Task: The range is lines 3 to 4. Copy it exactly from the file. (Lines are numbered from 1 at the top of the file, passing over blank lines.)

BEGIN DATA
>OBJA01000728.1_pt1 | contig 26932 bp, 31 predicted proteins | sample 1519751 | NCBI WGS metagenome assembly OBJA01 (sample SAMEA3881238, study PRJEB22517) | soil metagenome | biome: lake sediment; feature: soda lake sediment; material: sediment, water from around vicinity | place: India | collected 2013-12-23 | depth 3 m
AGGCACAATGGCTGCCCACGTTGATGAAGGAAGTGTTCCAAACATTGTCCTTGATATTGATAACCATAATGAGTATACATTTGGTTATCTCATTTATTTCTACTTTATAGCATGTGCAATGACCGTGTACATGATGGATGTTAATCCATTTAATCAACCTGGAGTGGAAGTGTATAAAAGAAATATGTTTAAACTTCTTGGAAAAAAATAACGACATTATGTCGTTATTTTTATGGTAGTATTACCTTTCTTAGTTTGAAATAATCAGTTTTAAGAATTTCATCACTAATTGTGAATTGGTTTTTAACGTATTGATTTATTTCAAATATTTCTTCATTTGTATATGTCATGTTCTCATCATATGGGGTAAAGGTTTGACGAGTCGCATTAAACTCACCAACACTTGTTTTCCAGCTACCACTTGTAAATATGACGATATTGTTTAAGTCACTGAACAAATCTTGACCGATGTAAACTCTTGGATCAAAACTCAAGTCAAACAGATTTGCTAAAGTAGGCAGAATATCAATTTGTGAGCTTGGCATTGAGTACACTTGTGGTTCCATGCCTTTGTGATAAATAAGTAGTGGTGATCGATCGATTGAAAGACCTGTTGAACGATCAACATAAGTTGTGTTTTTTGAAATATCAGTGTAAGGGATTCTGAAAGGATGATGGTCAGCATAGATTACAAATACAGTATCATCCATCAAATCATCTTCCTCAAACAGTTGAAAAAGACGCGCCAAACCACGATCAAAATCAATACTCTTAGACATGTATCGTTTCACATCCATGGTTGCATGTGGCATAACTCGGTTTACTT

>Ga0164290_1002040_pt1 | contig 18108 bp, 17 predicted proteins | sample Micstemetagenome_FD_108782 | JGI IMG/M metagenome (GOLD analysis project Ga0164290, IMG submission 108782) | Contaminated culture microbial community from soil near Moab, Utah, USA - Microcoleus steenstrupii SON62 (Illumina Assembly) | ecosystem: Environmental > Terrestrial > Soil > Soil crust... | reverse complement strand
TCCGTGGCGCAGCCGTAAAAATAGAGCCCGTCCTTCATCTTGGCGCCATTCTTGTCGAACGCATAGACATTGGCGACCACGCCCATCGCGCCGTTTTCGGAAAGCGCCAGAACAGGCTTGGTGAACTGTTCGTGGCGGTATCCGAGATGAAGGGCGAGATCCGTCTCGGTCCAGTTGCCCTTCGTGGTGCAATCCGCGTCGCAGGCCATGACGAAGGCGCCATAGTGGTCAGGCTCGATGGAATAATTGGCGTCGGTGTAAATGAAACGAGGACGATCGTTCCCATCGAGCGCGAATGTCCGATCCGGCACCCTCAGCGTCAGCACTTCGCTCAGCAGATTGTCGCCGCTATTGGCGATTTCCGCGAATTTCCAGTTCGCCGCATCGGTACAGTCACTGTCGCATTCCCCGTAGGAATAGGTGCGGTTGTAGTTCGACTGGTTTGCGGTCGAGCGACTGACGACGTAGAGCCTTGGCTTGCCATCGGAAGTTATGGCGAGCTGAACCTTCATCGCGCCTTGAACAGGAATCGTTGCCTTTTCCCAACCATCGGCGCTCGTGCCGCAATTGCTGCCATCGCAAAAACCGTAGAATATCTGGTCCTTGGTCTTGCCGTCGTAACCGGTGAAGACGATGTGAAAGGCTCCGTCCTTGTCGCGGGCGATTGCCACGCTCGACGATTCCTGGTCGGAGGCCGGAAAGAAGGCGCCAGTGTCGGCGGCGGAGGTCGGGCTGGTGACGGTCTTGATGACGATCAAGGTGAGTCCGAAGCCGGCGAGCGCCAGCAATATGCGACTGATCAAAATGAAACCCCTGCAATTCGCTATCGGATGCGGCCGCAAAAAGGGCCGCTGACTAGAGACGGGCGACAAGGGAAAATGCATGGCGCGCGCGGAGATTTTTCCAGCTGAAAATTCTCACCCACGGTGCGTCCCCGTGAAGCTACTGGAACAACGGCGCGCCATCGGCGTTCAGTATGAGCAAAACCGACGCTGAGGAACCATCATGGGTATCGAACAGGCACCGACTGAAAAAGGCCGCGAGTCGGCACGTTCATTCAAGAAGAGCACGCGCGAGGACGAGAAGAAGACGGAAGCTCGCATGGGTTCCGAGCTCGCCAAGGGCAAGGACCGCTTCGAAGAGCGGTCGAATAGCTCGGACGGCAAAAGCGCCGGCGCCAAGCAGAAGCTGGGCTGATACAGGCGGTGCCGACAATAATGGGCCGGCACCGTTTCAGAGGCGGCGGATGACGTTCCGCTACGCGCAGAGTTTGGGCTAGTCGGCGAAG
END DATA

>Ga0164290_1002040_pt1 | contig 18108 bp, 17 predicted proteins | sample Micstemetagenome_FD_108782 | JGI IMG/M metagenome (GOLD analysis project Ga0164290, IMG submission 108782) | Contaminated culture microbial community from soil near Moab, Utah, USA - Microcoleus steenstrupii SON62 (Illumina Assembly) | ecosystem: Environmental > Terrestrial > Soil > Soil crust... | reverse complement strand
TCCGTGGCGCAGCCGTAAAAATAGAGCCCGTCCTTCATCTTGGCGCCATTCTTGTCGAACGCATAGACATTGGCGACCACGCCCATCGCGCCGTTTTCGGAAAGCGCCAGAACAGGCTTGGTGAACTGTTCGTGGCGGTATCCGAGATGAAGGGCGAGATCCGTCTCGGTCCAGTTGCCCTTCGTGGTGCAATCCGCGTCGCAGGCCATGACGAAGGCGCCATAGTGGTCAGGCTCGATGGAATAATTGGCGTCGGTGTAAATGAAACGAGGACGATCGTTCCCATCGAGCGCGAATGTCCGATCCGGCACCCTCAGCGTCAGCACTTCGCTCAGCAGATTGTCGCCGCTATTGGCGATTTCCGCGAATTTCCAGTTCGCCGCATCGGTACAGTCACTGTCGCATTCCCCGTAGGAATAGGTGCGGTTGTAGTTCGACTGGTTTGCGGTCGAGCGACTGACGACGTAGAGCCTTGGCTTGCCATCGGAAGTTATGGCGAGCTGAACCTTCATCGCGCCTTGAACAGGAATCGTTGCCTTTTCCCAACCATCGGCGCTCGTGCCGCAATTGCTGCCATCGCAAAAACCGTAGAATATCTGGTCCTTGGTCTTGCCGTCGTAACCGGTGAAGACGATGTGAAAGGCTCCGTCCTTGTCGCGGGCGATTGCCACGCTCGACGATTCCTGGTCGGAGGCCGGAAAGAAGGCGCCAGTGTCGGCGGCGGAGGTCGGGCTGGTGACGGTCTTGATGACGATCAAGGTGAGTCCGAAGCCGGCGAGCGCCAGCAATATGCGACTGATCAAAATGAAACCCCTGCAATTCGCTATCGGATGCGGCCGCAAAAAGGGCCGCTGACTAGAGACGGGCGACAAGGGAAAATGCATGGCGCGCGCGGAGATTTTTCCAGCTGAAAATTCTCACCCACGGTGCGTCCCCGTGAAGCTACTGGAACAACGGCGCGCCATCGGCGTTCAGTATGAGCAAAACCGACGCTGAGGAACCATCATGGGTATCGAACAGGCACCGACTGAAAAAGGCCGCGAGTCGGCACGTTCATTCAAGAAGAGCACGCGCGAGGACGAGAAGAAGACGGAAGCTCGCATGGGTTCCGAGCTCGCCAAGGGCAAGGACCGCTTCGAAGAGCGGTCGAATAGCTCGGACGGCAAAAGCGCCGGCGCCAAGCAGAAGCTGGGCTGATACAGGCGGTGCCGACAATAATGGGCCGGCACCGTTTCAGAGGCGGCGGATGACGTTCCGCTACGCGCAGAGTTTGGGCTAGTCGGCGAAG